Fashion’s newest frontier: The disabled and the displaced

A coat that becomes a large tent is from Anglea Luna’s graduate collection from Parsons featuring clothes for refugees.

Six years ago, Maura Horton, a housewife in Raleigh, North Carolina, received a call from her husband, Don, the assistant football coach at North Carolina State. He was on the road for a game and having so much trouble buttoning his shirt, he had to ask a player (Russell Wilson, now the quarterback of the Seattle Seahawks) for help.

Don Horton had received a diagnosis of Parkinson’s disease four years before, and symptoms were starting to worsen.

So Maura Horton did what anyone would do these days when faced with such a problem: She searched Google for “easy-to-close shirt.” And found ... not much.

“And then I looked at my iPad cover and saw it had these really small magnets, and thought, ‘Well, what about that?’ ” she says now — a patent, a company and 22 shirt styles later.

Maura Horton (who once designed children’s wear but stopped to start her family) and her company, MagnaReady, are part of a new sub-sector in fashion: what Chaitenya Razdan, the founder and chief executive of Care and Wear, has christened “healthwear.”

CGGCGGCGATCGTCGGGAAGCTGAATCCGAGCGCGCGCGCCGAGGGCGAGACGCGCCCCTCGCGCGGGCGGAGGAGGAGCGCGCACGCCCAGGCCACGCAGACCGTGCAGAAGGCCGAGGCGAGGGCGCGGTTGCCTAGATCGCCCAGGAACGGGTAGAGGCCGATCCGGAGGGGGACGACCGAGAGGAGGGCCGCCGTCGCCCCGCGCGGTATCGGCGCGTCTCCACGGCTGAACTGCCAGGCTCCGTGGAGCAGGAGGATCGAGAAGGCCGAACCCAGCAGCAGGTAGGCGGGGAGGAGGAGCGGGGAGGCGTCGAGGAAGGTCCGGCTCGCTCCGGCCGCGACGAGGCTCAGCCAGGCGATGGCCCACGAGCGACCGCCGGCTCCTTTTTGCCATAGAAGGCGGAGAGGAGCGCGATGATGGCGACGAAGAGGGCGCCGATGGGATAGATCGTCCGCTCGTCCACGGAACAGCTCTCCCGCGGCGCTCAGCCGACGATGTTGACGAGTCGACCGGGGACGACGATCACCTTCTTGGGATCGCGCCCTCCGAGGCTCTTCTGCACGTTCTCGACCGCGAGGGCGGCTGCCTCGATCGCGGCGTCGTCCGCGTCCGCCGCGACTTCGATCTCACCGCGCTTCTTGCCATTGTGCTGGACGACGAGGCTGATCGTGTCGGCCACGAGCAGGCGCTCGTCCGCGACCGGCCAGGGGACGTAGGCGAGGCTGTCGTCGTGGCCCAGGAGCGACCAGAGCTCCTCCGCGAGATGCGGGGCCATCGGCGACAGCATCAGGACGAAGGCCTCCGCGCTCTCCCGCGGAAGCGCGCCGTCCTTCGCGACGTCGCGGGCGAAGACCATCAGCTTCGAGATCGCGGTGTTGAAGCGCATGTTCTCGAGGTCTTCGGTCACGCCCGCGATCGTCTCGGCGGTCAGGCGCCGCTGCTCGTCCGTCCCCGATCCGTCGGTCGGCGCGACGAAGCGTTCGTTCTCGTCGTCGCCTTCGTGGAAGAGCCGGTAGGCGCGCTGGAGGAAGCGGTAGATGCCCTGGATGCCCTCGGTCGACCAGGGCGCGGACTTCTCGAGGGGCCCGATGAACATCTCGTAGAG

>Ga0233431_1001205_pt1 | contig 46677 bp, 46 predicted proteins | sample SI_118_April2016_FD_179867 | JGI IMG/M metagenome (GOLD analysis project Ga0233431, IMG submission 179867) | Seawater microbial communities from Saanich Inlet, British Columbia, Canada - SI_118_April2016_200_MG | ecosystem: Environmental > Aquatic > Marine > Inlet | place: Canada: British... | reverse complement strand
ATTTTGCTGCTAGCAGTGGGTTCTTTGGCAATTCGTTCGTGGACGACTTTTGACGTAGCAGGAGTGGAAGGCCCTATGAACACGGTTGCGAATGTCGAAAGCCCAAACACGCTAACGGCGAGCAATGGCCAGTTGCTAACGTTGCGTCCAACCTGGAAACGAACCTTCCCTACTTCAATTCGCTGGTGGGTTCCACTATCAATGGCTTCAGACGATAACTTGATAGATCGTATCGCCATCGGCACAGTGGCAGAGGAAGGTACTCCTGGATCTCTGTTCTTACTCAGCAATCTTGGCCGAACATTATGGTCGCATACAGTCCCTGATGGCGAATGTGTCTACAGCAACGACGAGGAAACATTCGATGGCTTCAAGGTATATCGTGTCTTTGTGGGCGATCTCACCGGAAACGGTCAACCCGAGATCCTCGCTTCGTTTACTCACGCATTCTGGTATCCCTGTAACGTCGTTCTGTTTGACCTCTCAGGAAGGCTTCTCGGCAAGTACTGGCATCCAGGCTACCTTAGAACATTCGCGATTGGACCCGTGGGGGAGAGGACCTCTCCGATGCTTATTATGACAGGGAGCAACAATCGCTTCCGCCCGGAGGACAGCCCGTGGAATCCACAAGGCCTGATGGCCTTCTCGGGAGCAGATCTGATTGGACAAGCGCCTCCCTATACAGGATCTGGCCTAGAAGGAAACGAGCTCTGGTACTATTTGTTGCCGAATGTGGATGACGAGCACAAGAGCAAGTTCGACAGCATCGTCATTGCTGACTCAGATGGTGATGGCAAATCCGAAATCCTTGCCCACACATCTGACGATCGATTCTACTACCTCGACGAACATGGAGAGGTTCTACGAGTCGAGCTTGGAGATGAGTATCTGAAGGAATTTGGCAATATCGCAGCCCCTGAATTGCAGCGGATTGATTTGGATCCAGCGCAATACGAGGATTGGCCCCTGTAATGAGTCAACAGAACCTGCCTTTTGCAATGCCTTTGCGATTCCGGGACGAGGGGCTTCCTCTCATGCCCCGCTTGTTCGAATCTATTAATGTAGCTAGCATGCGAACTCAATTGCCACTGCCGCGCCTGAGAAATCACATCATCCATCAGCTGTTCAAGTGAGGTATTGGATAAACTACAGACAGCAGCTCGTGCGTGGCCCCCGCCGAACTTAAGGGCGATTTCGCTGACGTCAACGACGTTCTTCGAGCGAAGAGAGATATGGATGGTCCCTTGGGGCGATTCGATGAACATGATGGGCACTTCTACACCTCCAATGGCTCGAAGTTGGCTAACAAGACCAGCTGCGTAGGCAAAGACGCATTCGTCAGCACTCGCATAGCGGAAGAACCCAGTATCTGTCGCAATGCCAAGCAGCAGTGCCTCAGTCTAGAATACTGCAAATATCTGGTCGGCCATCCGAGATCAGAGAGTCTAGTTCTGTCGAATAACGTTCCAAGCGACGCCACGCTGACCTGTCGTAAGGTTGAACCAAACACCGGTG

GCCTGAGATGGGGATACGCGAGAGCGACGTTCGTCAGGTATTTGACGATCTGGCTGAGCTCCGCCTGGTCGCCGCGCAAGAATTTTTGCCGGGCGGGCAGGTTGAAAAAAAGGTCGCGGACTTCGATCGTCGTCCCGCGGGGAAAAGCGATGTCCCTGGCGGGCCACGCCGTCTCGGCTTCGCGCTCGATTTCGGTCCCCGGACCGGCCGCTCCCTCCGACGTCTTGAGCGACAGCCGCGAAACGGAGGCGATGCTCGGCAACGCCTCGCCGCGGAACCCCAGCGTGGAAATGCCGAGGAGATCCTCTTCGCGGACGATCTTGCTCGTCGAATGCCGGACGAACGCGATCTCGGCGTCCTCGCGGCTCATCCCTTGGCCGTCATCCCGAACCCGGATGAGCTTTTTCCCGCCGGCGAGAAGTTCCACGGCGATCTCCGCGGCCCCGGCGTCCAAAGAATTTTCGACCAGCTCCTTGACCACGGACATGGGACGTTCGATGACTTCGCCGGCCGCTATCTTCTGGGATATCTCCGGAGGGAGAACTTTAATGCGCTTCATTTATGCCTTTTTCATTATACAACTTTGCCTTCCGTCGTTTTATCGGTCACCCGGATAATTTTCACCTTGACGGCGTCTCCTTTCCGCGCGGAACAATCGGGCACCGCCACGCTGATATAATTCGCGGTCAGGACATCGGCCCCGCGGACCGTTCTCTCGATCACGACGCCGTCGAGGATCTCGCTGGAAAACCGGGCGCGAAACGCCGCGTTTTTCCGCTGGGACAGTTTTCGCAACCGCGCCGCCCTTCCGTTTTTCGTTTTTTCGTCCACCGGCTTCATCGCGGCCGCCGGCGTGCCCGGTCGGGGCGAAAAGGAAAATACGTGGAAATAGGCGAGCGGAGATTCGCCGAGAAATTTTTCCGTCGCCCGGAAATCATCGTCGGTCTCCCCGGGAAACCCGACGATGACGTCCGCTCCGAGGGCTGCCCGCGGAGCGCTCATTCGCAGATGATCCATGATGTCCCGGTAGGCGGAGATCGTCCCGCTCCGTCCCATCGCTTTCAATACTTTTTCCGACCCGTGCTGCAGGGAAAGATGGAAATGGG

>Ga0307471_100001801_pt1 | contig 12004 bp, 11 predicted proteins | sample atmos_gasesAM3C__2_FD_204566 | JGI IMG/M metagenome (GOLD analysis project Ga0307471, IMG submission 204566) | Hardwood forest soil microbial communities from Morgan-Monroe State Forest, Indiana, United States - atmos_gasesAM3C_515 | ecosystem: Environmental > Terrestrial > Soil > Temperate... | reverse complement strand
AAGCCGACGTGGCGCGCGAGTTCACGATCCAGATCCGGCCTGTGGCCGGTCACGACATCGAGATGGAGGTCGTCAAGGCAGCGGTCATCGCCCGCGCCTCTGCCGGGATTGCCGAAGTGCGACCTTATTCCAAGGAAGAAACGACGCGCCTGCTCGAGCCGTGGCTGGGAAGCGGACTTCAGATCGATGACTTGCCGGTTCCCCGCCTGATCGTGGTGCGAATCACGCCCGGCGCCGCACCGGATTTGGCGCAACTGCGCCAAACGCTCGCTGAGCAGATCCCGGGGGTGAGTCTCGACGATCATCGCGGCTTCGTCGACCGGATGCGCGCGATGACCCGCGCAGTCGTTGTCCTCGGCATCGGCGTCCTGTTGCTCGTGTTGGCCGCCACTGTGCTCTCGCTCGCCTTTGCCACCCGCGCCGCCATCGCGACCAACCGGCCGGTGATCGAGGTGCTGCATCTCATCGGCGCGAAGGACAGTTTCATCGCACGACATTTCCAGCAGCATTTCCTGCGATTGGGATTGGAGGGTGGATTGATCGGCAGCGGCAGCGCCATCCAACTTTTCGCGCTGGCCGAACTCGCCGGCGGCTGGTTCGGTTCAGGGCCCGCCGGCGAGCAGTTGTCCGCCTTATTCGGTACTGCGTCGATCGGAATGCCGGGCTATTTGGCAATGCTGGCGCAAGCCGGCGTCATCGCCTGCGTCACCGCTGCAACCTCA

The sector takes the tools and techniques (and trends) of fashion and applies them to the challenges created by illness and disability.

And healthwear is simply one part of a larger movement, in which classically trained designers (and those they work with) are rethinking the basic premise, and promise, of fashion itself. Call it solution-based design.

Though fashion is often dismissed as frivolous and self-indulgent, this growing niche suggests that rather than being part of the problem — and a symbol of the multiple divisions in society (political, personal, economic) — it can actually come up with some of the answers.

In May, for example, Angela Luna was named a designer of the year at Parsons School of Design at the New School for a graduate collection of convertible garments that used outerwear to address specific issues of the refugee crisis: shelter, flotation, visibility. So there was a hip utility coat that could become a tent, and a padded jacket that became a sleeping bag. One anorak had a built-in flotation device; another, a baby carrier.